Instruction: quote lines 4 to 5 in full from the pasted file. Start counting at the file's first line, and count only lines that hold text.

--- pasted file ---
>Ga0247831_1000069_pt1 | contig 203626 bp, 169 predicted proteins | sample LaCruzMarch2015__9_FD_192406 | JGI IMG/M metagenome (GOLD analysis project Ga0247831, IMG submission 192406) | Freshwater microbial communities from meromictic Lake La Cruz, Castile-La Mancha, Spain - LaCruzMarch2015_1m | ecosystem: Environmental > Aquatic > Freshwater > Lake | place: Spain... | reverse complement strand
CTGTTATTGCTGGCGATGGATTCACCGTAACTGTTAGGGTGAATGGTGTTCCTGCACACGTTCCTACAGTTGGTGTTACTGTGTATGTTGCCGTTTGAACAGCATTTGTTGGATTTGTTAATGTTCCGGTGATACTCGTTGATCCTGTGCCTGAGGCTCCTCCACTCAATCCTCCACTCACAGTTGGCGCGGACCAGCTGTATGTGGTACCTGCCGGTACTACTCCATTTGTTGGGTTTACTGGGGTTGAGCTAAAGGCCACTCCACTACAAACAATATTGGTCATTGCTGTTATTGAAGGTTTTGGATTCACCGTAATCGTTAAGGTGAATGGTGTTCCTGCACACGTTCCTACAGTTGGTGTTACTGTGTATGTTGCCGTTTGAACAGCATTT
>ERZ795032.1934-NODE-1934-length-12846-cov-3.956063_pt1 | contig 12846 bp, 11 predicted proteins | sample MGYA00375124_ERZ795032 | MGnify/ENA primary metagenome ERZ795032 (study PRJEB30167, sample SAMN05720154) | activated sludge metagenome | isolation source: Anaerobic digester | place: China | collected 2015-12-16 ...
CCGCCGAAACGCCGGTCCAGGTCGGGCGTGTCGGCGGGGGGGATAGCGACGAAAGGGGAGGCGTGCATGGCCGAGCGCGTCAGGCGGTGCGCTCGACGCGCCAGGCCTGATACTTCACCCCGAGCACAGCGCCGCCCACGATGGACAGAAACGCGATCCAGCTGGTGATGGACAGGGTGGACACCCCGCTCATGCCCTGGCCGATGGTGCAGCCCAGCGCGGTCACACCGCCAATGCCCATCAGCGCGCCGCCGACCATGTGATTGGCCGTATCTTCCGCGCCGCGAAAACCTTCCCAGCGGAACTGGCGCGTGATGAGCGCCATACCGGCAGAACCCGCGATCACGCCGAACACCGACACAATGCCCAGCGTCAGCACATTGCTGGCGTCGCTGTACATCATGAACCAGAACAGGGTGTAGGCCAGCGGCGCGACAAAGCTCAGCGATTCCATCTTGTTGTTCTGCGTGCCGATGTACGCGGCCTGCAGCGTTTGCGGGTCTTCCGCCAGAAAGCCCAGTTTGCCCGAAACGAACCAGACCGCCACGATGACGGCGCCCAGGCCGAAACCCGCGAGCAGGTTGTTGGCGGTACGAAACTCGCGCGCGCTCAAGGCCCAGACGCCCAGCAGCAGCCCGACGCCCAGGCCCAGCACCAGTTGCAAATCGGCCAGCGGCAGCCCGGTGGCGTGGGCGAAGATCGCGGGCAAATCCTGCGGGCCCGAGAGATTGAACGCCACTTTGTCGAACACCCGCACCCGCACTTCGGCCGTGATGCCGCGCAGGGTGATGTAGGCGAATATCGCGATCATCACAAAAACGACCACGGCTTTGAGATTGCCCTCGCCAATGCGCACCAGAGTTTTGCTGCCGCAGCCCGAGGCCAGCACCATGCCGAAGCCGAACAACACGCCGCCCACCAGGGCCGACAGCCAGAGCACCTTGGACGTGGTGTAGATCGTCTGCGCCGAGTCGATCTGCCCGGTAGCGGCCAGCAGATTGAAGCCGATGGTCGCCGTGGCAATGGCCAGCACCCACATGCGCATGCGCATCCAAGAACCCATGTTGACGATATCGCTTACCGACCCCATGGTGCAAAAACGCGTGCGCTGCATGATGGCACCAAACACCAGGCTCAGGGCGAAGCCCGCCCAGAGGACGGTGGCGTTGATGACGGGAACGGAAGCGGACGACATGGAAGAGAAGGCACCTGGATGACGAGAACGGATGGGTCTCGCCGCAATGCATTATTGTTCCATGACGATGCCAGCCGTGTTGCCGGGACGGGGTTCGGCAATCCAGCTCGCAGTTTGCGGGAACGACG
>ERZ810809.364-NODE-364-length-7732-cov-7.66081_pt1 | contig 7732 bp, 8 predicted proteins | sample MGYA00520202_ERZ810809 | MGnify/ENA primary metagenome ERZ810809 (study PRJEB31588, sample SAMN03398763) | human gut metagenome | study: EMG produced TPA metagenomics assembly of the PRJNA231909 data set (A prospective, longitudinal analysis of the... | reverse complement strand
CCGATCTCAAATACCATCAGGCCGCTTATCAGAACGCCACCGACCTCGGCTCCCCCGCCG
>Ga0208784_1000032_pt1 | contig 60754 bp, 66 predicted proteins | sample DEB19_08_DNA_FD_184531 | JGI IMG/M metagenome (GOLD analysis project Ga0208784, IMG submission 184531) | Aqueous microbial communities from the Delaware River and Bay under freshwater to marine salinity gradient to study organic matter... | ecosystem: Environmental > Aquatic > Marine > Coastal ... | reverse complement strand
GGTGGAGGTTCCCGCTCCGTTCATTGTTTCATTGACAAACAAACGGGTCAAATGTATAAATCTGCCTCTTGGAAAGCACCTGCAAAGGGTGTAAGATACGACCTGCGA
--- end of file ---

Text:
CCGCCGAAACGCCGGTCCAGGTCGGGCGTGTCGGCGGGGGGGATAGCGACGAAAGGGGAGGCGTGCATGGCCGAGCGCGTCAGGCGGTGCGCTCGACGCGCCAGGCCTGATACTTCACCCCGAGCACAGCGCCGCCCACGATGGACAGAAACGCGATCCAGCTGGTGATGGACAGGGTGGACACCCCGCTCATGCCCTGGCCGATGGTGCAGCCCAGCGCGGTCACACCGCCAATGCCCATCAGCGCGCCGCCGACCATGTGATTGGCCGTATCTTCCGCGCCGCGAAAACCTTCCCAGCGGAACTGGCGCGTGATGAGCGCCATACCGGCAGAACCCGCGATCACGCCGAACACCGACACAATGCCCAGCGTCAGCACATTGCTGGCGTCGCTGTACATCATGAACCAGAACAGGGTGTAGGCCAGCGGCGCGACAAAGCTCAGCGATTCCATCTTGTTGTTCTGCGTGCCGATGTACGCGGCCTGCAGCGTTTGCGGGTCTTCCGCCAGAAAGCCCAGTTTGCCCGAAACGAACCAGACCGCCACGATGACGGCGCCCAGGCCGAAACCCGCGAGCAGGTTGTTGGCGGTACGAAACTCGCGCGCGCTCAAGGCCCAGACGCCCAGCAGCAGCCCGACGCCCAGGCCCAGCACCAGTTGCAAATCGGCCAGCGGCAGCCCGGTGGCGTGGGCGAAGATCGCGGGCAAATCCTGCGGGCCCGAGAGATTGAACGCCACTTTGTCGAACACCCGCACCCGCACTTCGGCCGTGATGCCGCGCAGGGTGATGTAGGCGAATATCGCGATCATCACAAAAACGACCACGGCTTTGAGATTGCCCTCGCCAATGCGCACCAGAGTTTTGCTGCCGCAGCCCGAGGCCAGCACCATGCCGAAGCCGAACAACACGCCGCCCACCAGGGCCGACAGCCAGAGCACCTTGGACGTGGTGTAGATCGTCTGCGCCGAGTCGATCTGCCCGGTAGCGGCCAGCAGATTGAAGCCGATGGTCGCCGTGGCAATGGCCAGCACCCACATGCGCATGCGCATCCAAGAACCCATGTTGACGATATCGCTTACCGACCCCATGGTGCAAAAACGCGTGCGCTGCATGATGGCACCAAACACCAGGCTCAGGGCGAAGCCCGCCCAGAGGACGGTGGCGTTGATGACGGGAACGGAAGCGGACGACATGGAAGAGAAGGCACCTGGATGACGAGAACGGATGGGTCTCGCCGCAATGCATTATTGTTCCATGACGATGCCAGCCGTGTTGCCGGGACGGGGTTCGGCAATCCAGCTCGCAGTTTGCGGGAACGACG
>ERZ810809.364-NODE-364-length-7732-cov-7.66081_pt1 | contig 7732 bp, 8 predicted proteins | sample MGYA00520202_ERZ810809 | MGnify/ENA primary metagenome ERZ810809 (study PRJEB31588, sample SAMN03398763) | human gut metagenome | study: EMG produced TPA metagenomics assembly of the PRJNA231909 data set (A prospective, longitudinal analysis of the... | reverse complement strand